You might be able to outrun a T. rex, but only in a sprint

Which is really just a brisk walk for the dino.

It seems like a lady as large as a Tyrannosaurus rex should be able to outrun you. She may have a big head and little arms, but she’s still got massive gams to propel her through the jungle. Alas, her quads are no match for the average human’s—at least in the short term.

This info comes to us from two (count them, two!) studies about T. rex running speeds that were published this week. One, in the journal PeerJ, developed a mechanical model for how the fearsome dinos could have sprinted. The other, in Nature Ecology & Evolution, established a mathematical model for almost 500 animals to explain why the largest animals aren’t the fastest. Did the authors have to include dinosaurs, for whom we can’t gather direct data? No. But come on… wouldn’t you? More importantly, it provides a way to predict the top speed of species that are now extinct.

It seems like common sense that the largest animals should move the fastest. They have the largest muscles, after all. But that’s not the case. Cheetahs are far from the biggest animals on the planet, but they top the charts at around 70 mph. Larger animals, it turns out, simply can’t reach the zippy speeds their muscles should theoretically be able to propel them to—they tire out long before that. An elephant’s enormous legs have far more fast-twitch muscles (the kind that help you sprint), but the massive beasts run out of oxygen before they can use those fibers optimally.

top speeds of animals
You can see the peak where animals are large enough to have significant muscle, but not so large that they can’t reach their top speeds Myriam Hirt

Which is why a T. rex probably tops out around 12.4 mph. That’s what the mechanistic model predicted, anyway, specifying that such a speed would only be a brisk walk for our lady monster. True running would have put such high loads on the dinosaur’s skeleton that it likely stuck to power walking. The mathematical model in the other study calculated a slightly higher max speed of around 16.8 mph. A top high school sprinter could definitely beat the lower estimate, and professional sprinters could put even the higher average in the dust. Usain Bolt would demolish it—his maximum speed is 27.8 mph. That’s all in the short term, though. What would happen if that power-walking T. rex kept going after you? What if your race against becoming dino dinner wasn’t a sprint, but a marathon? Not even Usain Bolt can keep up his top speed forever.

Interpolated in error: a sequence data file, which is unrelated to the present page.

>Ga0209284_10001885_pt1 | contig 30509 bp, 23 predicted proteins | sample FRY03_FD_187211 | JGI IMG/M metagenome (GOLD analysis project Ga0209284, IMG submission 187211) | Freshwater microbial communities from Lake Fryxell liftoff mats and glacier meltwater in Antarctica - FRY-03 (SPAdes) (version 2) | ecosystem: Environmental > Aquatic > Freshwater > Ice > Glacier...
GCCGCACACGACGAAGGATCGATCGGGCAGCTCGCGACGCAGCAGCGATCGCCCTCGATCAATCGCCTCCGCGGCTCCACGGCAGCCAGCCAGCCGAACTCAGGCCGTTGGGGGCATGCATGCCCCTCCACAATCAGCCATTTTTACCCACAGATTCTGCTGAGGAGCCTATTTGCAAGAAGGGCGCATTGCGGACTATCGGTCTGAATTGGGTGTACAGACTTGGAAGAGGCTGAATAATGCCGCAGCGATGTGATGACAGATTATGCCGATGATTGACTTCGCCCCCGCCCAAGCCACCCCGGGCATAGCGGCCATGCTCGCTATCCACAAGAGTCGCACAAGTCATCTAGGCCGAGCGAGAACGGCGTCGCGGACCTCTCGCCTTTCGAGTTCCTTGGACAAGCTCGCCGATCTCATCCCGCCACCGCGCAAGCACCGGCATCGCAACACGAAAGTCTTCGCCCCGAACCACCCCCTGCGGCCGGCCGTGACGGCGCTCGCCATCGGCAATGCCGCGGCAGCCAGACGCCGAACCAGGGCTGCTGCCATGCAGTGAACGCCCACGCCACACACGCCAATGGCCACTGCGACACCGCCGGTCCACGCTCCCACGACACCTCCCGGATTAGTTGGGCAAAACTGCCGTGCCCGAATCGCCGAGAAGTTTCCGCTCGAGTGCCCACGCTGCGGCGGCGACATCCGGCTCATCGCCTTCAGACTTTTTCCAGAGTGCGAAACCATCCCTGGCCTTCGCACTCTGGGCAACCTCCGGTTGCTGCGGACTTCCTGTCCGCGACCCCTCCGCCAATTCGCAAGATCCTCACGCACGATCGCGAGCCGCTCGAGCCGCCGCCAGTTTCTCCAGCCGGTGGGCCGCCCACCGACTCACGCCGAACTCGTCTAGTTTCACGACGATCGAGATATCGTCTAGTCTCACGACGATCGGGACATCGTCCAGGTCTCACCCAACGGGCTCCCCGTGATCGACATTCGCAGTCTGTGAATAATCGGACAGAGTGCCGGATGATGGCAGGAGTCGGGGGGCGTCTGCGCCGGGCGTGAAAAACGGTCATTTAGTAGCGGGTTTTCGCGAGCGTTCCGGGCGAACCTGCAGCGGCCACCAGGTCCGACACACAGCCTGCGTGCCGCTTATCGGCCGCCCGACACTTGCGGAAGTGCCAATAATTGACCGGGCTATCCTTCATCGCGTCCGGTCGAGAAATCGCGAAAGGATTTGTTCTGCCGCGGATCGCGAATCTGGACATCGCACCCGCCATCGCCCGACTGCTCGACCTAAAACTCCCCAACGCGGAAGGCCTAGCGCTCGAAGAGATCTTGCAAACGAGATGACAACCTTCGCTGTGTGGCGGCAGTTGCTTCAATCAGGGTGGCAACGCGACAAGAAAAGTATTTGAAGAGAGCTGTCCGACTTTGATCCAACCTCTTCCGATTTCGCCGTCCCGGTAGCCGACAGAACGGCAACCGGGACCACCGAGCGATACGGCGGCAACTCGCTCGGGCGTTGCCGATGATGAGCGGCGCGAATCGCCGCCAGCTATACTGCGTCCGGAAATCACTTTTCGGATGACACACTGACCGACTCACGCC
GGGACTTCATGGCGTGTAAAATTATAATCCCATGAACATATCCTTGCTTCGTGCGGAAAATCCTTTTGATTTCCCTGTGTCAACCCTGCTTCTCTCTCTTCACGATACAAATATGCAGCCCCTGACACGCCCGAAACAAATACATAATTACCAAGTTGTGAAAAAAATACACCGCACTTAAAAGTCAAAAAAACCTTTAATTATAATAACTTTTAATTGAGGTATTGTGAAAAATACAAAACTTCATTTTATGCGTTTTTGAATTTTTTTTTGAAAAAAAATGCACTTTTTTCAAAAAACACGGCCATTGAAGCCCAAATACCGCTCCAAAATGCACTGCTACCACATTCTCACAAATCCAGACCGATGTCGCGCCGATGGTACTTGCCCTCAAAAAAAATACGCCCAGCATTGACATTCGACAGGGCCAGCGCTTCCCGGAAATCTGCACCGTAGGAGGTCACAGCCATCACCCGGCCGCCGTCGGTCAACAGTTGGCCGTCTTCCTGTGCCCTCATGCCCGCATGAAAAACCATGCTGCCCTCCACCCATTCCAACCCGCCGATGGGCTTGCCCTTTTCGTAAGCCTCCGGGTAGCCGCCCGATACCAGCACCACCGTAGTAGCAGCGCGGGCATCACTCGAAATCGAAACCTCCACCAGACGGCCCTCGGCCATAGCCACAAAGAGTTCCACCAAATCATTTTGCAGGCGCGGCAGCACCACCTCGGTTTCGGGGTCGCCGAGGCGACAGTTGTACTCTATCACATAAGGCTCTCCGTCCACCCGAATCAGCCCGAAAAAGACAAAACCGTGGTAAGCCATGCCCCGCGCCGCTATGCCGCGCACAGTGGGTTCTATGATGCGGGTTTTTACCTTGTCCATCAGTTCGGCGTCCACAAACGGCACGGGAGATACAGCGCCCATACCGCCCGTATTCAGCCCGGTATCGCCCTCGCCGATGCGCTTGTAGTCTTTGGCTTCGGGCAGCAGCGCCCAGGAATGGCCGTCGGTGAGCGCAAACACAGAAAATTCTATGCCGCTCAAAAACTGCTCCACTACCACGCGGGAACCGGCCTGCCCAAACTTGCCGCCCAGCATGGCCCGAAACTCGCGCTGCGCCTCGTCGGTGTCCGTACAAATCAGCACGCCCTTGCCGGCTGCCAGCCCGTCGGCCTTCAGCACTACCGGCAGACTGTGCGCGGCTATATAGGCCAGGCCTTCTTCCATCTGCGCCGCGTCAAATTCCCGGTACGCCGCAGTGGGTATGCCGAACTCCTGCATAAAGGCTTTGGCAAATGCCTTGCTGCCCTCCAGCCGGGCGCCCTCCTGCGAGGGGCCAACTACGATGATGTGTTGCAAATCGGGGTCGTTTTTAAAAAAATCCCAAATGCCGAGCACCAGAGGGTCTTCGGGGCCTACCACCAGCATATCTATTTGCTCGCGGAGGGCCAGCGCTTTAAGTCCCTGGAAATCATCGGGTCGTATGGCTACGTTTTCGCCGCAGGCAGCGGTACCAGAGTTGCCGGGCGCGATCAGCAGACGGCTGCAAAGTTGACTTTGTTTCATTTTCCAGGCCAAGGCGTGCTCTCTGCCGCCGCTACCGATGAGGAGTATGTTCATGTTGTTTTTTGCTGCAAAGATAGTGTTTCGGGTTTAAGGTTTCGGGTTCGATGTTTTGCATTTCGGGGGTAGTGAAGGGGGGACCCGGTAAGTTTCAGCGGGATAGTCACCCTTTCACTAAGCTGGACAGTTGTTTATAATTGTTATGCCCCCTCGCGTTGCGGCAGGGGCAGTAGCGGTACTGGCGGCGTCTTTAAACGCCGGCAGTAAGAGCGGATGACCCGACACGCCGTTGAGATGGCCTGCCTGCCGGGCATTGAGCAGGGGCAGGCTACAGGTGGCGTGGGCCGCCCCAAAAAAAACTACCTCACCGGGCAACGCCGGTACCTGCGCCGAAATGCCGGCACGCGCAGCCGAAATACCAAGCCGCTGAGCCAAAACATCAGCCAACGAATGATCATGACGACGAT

dinosaur top speeds
Proof that raptors are the scariest dinosaurs Myriam Hirt

The lowest possible time to qualify for the NYC Marathon this year puts you just over 9 mph, which would make you T. rex food if the dino decided to keep up the chase. Even the world’s top marathoners would have a tough time. The winning time in 2016 was 2:07:51, which comes out to around 12.4 mph. That’s exactly how fast the dino behind you would be going. And a younger T. rex could probably go even faster, since its smaller stature would help its speed.

Velociraptors, though they can’t open doors, would have no trouble eating Usain Bolt. They would have been able to run at about 34 mph thanks to their small body mass and limber legs, according to the new research. If it helps you feel better, pretty much anyone could beat a brachiosaurus—they only moved at top speeds of around 7.5 mph—though it’s hard to imagine why Littlefoot’s herbivorous mom would want to chase you.

So yeah, maybe the T. rex couldn’t technically “run.” But if its brisk walk could still beat the average marathoner over any significant distance, then we should probably still respect the heck out of it. Think of how many steps you’d have to take to match one of its gigantic strides. Maybe it can’t jump right out of the starting gates, but once it gets up to pace you’re almost certainly dead. Your best bet would be Jeff Goldblum in a truck (preferably one with post-workout snacks inside). Otherwise, we’re all screwed.

Sara Chodosh

Sara Chodoshis an associate editor at PopSci where she writes about everything from vaccine hesitancy to extreme animal sex. She got her master's degree in science journalism at NYU's Science Health and Environmental Reporting Program, and is getting a second master's in data visualization from the University of Girona. Contact the author here.